7 Responses to “Adventures in Car Buying”

  1. eemusings says:

    I feel for you! Hope you find the perfect ride SOON.

    Crap listings always annoy me. Personally, I tend to write them off, unless they really seem worth looking into.

  2. mapgirl says:

    Have you also looked at Consumer Reports for used car ratings? That might also help to find something older and still really reliable.

  3. When I was looking for a used car, there were a lot of private listings in my area on and Yahoo! Autos. They were much more useful than Craigslist for me because they were sortable.

    Of course, I never did find a car through them (I bought a friend’s lease turn-in), so the best advice I can give you is to continue to tell everyone you meet what you are looking for in a used car, in the hopes that they have a friend who is looking to sell one.

    Good luck – car buying is no fun, in my opinion.

  4. I am pretty sure I am going to keep my car until it dies because I’m just terrified of buying a car. I hate chosing a model, I hate haggling, I hate worrying about financing.

  5. Be sooo careful buying a car from Craigslist. I’ve never done it before, but you could wind up with a real clunker and a seller who disappears into the sunset. I’d feel so much better going through a dealer.

  6. I’m with me in millions. I was browsing the listings, at least for NY, and they all looked like shams. But don’t you think $5K is a bit low for a car today. Maybe it’s just me, but I think you are going to need to shell out a bit more if you want a car with the specs you require.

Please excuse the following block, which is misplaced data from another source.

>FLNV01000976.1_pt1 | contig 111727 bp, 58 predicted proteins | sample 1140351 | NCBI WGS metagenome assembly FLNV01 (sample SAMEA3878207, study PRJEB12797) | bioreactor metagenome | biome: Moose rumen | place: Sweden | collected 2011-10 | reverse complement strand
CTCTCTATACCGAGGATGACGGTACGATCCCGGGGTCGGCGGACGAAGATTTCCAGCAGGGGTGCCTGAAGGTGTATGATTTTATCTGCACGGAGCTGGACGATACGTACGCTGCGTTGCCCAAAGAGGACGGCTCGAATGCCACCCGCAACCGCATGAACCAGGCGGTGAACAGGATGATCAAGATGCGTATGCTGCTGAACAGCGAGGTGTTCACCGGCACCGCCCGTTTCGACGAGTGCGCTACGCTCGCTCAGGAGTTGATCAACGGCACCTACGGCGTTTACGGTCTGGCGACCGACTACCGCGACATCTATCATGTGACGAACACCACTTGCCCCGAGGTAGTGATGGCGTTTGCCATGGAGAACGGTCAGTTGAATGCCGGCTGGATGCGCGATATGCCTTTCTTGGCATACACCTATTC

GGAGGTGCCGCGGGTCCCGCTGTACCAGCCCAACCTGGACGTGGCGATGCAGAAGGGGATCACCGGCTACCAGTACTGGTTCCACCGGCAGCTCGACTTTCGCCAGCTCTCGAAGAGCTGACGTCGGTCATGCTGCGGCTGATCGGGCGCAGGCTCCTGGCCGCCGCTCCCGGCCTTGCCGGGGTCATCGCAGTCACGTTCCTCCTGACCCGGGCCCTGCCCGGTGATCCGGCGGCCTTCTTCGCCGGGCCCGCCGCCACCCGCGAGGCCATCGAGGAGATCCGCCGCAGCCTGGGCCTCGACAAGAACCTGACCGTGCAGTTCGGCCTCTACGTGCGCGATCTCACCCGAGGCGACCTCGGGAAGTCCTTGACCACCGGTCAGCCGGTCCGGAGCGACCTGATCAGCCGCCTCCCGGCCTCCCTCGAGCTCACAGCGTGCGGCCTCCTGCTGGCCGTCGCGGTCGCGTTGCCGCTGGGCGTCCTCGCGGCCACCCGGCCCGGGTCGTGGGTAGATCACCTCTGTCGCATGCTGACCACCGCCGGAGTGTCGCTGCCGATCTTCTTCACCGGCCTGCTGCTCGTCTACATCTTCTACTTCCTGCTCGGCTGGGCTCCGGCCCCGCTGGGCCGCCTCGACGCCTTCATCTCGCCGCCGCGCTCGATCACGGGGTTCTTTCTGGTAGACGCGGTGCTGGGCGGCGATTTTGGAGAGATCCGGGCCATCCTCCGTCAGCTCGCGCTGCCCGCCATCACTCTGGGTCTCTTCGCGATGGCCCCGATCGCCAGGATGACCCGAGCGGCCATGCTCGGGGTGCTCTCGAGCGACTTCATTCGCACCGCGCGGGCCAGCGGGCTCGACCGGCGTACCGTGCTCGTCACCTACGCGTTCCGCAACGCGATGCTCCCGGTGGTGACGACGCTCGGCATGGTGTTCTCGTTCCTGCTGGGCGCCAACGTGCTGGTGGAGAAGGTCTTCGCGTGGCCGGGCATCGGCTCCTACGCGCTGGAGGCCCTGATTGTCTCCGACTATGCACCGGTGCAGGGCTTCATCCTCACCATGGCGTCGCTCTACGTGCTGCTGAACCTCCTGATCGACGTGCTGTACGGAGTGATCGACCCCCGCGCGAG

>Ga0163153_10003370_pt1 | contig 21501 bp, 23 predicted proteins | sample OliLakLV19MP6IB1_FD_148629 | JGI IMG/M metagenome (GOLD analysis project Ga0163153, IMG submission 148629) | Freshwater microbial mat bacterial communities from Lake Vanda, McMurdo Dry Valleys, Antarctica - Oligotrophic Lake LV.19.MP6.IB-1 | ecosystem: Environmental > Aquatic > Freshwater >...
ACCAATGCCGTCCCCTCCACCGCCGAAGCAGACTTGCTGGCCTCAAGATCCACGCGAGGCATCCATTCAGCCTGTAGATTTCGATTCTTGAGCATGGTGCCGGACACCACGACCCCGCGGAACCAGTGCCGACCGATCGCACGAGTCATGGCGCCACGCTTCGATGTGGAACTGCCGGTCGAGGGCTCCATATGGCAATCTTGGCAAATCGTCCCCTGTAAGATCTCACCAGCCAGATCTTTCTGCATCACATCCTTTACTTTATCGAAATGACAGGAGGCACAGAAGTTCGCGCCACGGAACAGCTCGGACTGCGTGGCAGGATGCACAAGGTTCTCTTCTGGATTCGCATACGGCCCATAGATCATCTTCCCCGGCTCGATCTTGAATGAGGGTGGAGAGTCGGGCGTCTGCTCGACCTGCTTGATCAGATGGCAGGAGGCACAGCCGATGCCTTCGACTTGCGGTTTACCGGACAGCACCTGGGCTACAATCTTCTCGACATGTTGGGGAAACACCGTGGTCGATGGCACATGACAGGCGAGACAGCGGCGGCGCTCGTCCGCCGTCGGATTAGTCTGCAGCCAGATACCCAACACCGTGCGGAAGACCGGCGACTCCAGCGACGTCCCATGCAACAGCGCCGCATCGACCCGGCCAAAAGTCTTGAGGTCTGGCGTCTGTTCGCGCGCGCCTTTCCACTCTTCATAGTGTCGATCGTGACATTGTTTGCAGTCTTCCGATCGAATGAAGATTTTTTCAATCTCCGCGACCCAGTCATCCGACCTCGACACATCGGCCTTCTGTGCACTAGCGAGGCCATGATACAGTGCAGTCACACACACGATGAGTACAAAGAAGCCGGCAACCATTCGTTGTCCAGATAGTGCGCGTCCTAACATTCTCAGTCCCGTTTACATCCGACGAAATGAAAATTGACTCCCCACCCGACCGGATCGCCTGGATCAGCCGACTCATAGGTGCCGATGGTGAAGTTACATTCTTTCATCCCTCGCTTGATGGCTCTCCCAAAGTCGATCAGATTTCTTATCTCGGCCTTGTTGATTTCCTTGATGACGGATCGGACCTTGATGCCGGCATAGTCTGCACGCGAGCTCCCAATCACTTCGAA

If you do find this car, please let me know if they have any more like them! I’ve always wanted a car, but am too scared to actually shell out the dough for it.

  7. Revanche says:

    @eemusings: I think it annoys me more that there may be many more potential decent cars on the market, if only we could tell!

    @mapgirl: We have, a bit, but also have been picking the brains of friends in the car maint biz. (ew.)

    @The Lost Goat: I ought to return to those sites, these Craiglist postings drive me a little batty.

    @me in millions: Definitely being careful. We only deal with people who are original or second owners with all the paperwork to back it up. And do a prepurchase inspection by a mechanic. Personally, I kind of hate dealers in the area, I know most of them as my good friend worked for a couple and I know they get pretty scuzzy as well.

    @Investing Newbie: If you have time on your side, it’s not. My other CL expert just purchased a Honda Civic for just that much with good mileage and in good condition. They do go fast, so you have to be knowledgeable and act quickly, which is why I’ve enlisted the two friends’ aid.

    On the other hand, haggling over the kind of car I’m looking for with one friend with some input has caused my proposed budget to expand much against my will. We’ll see what happens!